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Novels of the Scottish Highlands

Sky and sea and earth tingling with magic

Cover of The Banshee of Castle Muirn by Sheila Currie
Becoming a Banshee

The Banshee of Castle Muirn

“You will become a banshee,” said the Wise Woman. “Your people need your powers.”

Shona Campbell, the daughter of a Scottish chief, is told she must marry a Lowlander with a need for her dowry and a taste for cruelty. She could become a powerful banshee and be shunned by everyone in the glen. Or she could accept the help of a MacDonald, her clan’s traditional enemy and be shunned by every Campbell in Argyll. Must she learn the magic of the banshee to save her clan from the Lowland suitor and his soldiers? Can she suppress her strong feelings for the handsome MacDonald?


–This book is a heady mix of historical realism, Celtic myth, and such great world building and characters that you can’t put it down.

–The Banshee of Castle Muirn plunges readers into the seventeenth century Scottish highlands. Rich in imagery, replete with feuds, magic, and forbidden romance, it is the story of Shona Campbell and Alasdair MacDonald.

–The Banshee of Castle Muirn is a romantic fantasy steeped in Celtic lore. Currie skillfully drew me into the story with a rich setting, twisting myth, legend and historical detail into a magnificent crucible for love. 

Cover of Banshee of Ben Caledon by Sheila Currie
The Journey across Scotland

The Banshee of Ben Caledon

“You will hide among the herders of Clan Donald and, if you are indeed lucky, you may reach Edinburgh to warn of treachery,” said the Wise Woman. “I saw it through the stone.”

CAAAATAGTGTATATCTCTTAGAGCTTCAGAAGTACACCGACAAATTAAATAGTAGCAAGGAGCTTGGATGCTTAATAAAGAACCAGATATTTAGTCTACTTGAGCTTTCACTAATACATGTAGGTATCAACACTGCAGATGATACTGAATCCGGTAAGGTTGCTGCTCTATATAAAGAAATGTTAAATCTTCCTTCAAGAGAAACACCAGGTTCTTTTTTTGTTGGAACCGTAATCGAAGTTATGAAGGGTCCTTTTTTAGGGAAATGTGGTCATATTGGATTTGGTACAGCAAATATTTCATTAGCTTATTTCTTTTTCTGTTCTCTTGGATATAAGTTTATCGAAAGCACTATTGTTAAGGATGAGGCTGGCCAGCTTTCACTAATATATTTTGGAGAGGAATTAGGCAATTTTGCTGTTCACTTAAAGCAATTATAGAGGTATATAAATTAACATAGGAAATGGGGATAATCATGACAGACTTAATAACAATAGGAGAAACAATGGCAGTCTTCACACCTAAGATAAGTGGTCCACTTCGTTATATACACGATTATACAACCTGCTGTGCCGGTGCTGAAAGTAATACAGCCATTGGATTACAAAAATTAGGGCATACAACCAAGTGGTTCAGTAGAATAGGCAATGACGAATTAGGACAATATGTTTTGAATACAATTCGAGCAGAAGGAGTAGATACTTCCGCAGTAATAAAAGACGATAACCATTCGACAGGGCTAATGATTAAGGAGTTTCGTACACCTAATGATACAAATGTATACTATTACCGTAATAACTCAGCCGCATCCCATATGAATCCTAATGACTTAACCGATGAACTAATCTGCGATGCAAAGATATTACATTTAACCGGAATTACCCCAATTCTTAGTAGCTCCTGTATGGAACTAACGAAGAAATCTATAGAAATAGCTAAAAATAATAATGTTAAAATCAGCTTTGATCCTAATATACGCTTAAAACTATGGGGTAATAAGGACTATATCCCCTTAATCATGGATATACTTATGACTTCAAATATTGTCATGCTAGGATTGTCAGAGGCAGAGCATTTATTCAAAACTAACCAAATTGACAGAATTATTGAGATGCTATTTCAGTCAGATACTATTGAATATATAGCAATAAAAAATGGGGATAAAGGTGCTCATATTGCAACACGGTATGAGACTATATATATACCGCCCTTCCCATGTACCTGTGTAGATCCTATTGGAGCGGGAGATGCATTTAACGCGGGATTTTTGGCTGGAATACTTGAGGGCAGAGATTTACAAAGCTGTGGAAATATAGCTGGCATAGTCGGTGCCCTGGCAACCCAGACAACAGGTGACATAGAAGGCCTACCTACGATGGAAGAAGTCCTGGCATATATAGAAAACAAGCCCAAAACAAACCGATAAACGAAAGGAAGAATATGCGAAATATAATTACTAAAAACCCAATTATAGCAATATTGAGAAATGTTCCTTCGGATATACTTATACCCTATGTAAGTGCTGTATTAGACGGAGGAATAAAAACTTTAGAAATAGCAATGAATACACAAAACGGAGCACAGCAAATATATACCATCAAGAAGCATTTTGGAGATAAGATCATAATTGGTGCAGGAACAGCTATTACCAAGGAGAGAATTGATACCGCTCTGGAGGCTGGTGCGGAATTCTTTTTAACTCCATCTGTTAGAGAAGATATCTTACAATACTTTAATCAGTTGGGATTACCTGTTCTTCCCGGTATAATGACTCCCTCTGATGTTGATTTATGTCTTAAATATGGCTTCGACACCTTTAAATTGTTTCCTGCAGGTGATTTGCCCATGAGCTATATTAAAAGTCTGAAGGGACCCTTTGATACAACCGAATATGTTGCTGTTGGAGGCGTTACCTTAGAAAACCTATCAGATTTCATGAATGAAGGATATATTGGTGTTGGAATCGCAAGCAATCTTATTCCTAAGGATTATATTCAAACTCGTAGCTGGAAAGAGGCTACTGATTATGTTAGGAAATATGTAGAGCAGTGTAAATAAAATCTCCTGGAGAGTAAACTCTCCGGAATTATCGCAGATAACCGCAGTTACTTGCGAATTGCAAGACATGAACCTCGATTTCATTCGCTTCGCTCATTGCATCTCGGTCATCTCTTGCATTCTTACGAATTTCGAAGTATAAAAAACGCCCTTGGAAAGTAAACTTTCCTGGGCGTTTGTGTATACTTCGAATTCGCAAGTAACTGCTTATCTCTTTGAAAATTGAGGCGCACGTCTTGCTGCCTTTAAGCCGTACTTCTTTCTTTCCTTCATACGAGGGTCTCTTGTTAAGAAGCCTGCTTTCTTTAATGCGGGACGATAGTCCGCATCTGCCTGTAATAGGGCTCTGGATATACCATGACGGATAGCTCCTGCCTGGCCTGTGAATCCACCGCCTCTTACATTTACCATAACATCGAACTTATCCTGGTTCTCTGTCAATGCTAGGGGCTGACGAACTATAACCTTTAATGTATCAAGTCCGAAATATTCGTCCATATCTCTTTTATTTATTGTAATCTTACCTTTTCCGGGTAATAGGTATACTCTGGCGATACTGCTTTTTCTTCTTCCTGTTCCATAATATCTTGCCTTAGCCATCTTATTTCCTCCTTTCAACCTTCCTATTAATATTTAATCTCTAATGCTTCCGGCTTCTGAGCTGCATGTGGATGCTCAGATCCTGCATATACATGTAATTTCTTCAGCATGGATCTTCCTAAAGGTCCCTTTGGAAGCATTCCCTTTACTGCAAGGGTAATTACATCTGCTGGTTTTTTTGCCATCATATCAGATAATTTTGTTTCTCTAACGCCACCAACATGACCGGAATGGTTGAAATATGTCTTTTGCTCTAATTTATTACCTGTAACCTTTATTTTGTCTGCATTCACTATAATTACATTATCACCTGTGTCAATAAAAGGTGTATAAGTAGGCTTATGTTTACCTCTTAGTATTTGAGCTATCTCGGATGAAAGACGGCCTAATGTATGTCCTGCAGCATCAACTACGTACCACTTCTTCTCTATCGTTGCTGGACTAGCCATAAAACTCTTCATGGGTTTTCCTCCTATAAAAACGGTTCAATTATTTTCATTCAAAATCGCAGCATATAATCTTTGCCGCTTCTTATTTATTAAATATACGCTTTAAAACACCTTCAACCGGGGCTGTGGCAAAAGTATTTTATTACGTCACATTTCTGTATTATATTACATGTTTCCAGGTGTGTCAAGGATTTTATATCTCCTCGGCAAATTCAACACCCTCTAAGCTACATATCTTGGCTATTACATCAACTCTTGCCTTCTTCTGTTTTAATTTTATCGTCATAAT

Shona Campbell, a banshee, refuses to use her fairy powers. No slicing. No dicing. No fairy arrows for her. And especially no exploding iron. Ignorant of her abilities, Alasdair MacDonald loves her and helps her escape the Highlands. Disguised as a herd boy she trudges behind many a cow’s bum to reach Edinburgh to warn her father about a conspiracy against Charles I. But her unwanted suitor and his soldiers pursue them and, at the risk of losing Alasdair’s love, she may be forced to to use her magic powers.

Coming Soon

Fionn mac Cumhaill & the Fianna

Fionn mac Cumhaill & the Fianna

Sheila CurrieMarch 26, 20219 min read

Who was Fionn mac Cumhall? Fionn mac Cumhaill was the legendary leader of the Fianna or warband. In the manuscript tradition Fionn’s father was called Cumhall. However, in the oral tradition of Gaelic Scotland (the Highlands) he is known simply as Fionn…

Course: Celtic Mythology

Course: Celtic Mythology

Sheila CurrieMarch 13, 20212 min read

Celtic Love of Nature The ancient Celts believed that all things, animate and inanimate, possessed a spirit. Mountains, hills and trees were manly; rivers and meadows were feminine. The Celts knew that spirits watched their every move. So any action…

Witchcraft in the Scottish Highlands: Good or Bad?

Sheila CurrieFebruary 21, 20214 min read

A birlinn or galley, like Iain Garbh’s which was sunk by witchcraft–supposedly Witchcraft: Black & White Two types of witchcraft were known in medieval Scotland: white witchcraft which dealt with the art of healing and black magic which caused harm.…

Oidhche Challainn: New Year’s Eve

Oidhche Challainn: New Year’s Eve

Sheila CurrieDecember 21, 20205 min read

A mid-winter festival is celebrated over much of the northern hemisphere. We need a lift and lots of light. New Year’s Eve is the most exciting party time in Scotland, but in days past Gaelic Scotland used to celebrate quite…

A Gaelic Christmas Carol: Leanabh an Àigh

A Gaelic Christmas Carol: Leanabh an Àigh

Sheila CurrieDecember 5, 202011 min read

Morning has Broken is a lovely hymn popularised by the British singer Cat Stevens (Steven Demetre Georgiou)–a huge hit in the early 1970s. Eleanor Farjeon, an Englishwoman, wrote the lyrics published in British hymn books, and the tune is called Bunessan…


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